While the Afghan Army is kicking the crap out of the Taliban, corrupt officers and NCOs are weakening the discipline and resolve of the troops, and those leaders who are not on the take. The biggest problem is pay, which is delivered, each month, in the form of cash payments. Some units go months without pay, or don't get the full amount. The money is being stolen by corrupt officers, who turn around and blame "bandits" or "Taliban" or the government for the missing money. Units often receive cash to buy food, and other supplies, locally. Again, cash has a tendency to disappear before it can be used for what it was intended for. Some of these corrupt officers will take bribes from the Taliban to look the other way, as the bad guys go about their business.
In units where the pay and food disappears, the troops become undisciplined, and resort to looting or extorting money and goods from civilians. Many troops simply desert. U.S. advisors who report these problems often find out that the wayward officer has a senior government official "protecting" him. Often there's a network of corrupt officers and NCOs, looking out for each other. The problem is an ancient one, and can be summed up with; "there are no bad soldiers, only bad officers." But it takes years to develop good officers and NCOs. After eight years of effort, and over $15 billion, the U.S. still has work left to do. About a third of the units in the ANA (Afghan National Army) continue to have serious leadership problems.
The Afghans have some of the same problems as the Iraqis, namely tribalism and a weak sense of nationalism. With four major ethnic groups (Pushtun, Tajik, Uzbek and Hazara), and dozens of powerful tribal organizations, its been difficult to get Afghan recruits who are willing to serve in the national interest. Ethnic and tribal loyalties are always stronger. But European colonizers proved in the 19th century that, with good training and good NCOs and officers, you can produce combat and police units from tribal warriors that can match Western ones in effectiveness. The key problem is getting effective NCOs. Its the sergeants that supervise the troops, and keep order in the barracks. Professional NCOs have been the secret to success in Western armies.
However, the NCOs must be slowly developed, by selecting recruits who have leadership and management skills, and training them, on the job, over several years. It takes 3-5 years to get a suitable recruit to the point where he can handle the job of the lowest level sergeant (in charge of 10-12 troops or policemen.) Another 3-5 years gets you an NCO that can handle a platoon (3-4 squads, which is usually led by a lieutenant, who depends on the platoon sergeant a lot.) Another five years gets you a company 1st sergeant. This NCO assists the officer commanding the company, and supervises the other twenty or so NCOs in the company.
The Afghan police mostly operate in rural areas, where they function as a paramilitary force. They sometimes have to deal with large groups of several dozen armed tribesmen. If negotiation fails, the police are frequently forced to fight. The American advisory teams are there to show, by example, how experienced NCOs operate in combat, and how trained troops are more effective when supervised by a good NCO. While most Afghans prefer to negotiate, they appreciate the training that makes them more effective in a fight.
Western nations have, in major wars, had to develop NCOs a lot more quickly. This was the case in the two World Wars, and as recently as the Vietnam war. When you are conscripting a lot of troops and creating many new units, the number of experienced soldiers is spread pretty thin. So you get shake and bake NCOs. These are young men (and some women) who have the leadership and management skills who are first selected (using tests and their performance in basic training), and then given some training on what NCOs do and how they do it. During World War II, there were many platoon and 1st sergeants in their 20s who did quite well, after only 2-3 years in service. The advantage you had in this situation was lots of live examples of effective NCOs for the new guys to emulate.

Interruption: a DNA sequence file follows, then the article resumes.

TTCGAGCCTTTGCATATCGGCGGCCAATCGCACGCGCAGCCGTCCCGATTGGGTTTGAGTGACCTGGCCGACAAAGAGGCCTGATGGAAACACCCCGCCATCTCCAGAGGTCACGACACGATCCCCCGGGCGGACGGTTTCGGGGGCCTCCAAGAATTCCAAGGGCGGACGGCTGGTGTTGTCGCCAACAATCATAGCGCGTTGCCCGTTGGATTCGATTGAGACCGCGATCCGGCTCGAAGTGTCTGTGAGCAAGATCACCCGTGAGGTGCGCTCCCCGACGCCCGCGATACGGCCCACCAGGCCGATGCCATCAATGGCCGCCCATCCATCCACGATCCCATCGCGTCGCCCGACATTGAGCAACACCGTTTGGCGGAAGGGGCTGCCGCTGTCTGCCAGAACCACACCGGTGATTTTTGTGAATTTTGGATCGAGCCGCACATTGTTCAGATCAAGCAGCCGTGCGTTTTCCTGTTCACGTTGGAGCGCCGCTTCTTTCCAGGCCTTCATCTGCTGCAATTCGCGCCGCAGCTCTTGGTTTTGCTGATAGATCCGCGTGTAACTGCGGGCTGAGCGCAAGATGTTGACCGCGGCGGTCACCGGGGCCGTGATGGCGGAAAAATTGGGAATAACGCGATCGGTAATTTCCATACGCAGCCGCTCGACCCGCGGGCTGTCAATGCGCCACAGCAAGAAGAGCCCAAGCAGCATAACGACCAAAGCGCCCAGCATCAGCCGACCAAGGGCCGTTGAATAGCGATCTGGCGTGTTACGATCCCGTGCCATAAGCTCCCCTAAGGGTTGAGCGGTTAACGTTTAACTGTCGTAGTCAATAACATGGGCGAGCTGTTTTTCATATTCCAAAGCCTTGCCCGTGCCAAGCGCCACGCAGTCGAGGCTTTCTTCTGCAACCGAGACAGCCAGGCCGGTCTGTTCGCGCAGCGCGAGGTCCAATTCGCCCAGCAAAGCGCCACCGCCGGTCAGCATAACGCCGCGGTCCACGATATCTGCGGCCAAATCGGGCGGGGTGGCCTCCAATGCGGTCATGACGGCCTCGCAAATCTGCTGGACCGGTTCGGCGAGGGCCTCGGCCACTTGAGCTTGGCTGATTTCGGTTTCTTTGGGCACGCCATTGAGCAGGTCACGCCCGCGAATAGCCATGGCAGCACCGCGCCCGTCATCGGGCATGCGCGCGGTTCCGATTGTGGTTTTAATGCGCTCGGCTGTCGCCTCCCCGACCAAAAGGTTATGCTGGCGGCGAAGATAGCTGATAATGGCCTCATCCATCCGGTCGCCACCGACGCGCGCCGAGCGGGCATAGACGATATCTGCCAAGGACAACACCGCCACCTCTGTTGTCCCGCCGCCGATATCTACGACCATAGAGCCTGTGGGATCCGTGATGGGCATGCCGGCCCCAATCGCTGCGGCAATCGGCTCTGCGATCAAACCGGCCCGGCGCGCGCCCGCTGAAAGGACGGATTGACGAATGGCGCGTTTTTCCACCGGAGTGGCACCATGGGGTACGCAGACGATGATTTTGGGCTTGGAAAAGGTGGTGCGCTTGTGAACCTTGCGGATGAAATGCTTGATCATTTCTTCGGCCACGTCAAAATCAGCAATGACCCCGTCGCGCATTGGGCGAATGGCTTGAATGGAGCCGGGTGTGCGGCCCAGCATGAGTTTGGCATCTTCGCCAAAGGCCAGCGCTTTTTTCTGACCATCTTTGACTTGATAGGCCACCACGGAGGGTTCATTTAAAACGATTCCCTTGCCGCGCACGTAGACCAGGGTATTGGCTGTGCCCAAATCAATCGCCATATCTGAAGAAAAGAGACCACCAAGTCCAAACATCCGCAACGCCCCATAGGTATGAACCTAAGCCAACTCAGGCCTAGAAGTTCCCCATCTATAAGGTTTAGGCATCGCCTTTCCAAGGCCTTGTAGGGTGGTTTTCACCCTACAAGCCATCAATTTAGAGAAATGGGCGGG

In Afghanistan, you had a lot of men who have been fighting for over two decades. Lots of good NCO material. But the concept of the Western NCO (a professional supervisor who is respected and well paid) is largely unknown in Afghanistan. The old Afghan army was based largely on the Soviet model, which treated most NCOs as senior privates and left most of the supervisory duties to officers. Most of the Afghan men with combat experience, however, were not in the army, but in tribal war parties (usually squad or platoon size). Here, many of them gained good NCO type experience at the squad and platoon sergeant level. These men have been found and given some training for squad and platoon sergeant positions. Those that are at the platoon sergeant level, and are also literate, are being used as 1st sergeants (who have to handle some paperwork).
Another advantage the Afghans have over the Iraqis is a warrior mentality. Its easier to make the Afghans understand that for an army to work, troops must learn how to use their weapons (and take good care of them), and stand and fight. While Iraq has produced some good soldiers, most Iraqis want nothing to do with fighting. However, with good training and NCOs, just about anyone can be turned into an effective soldier. But you need competent NCOs to create more competent NCOs. The police have a lot of inexperienced leadership. These men are more prone to corruption, as well as incompetence. The experienced American advisor teams are going to find out how much they can change that in a year, especially for the police, but also for the army.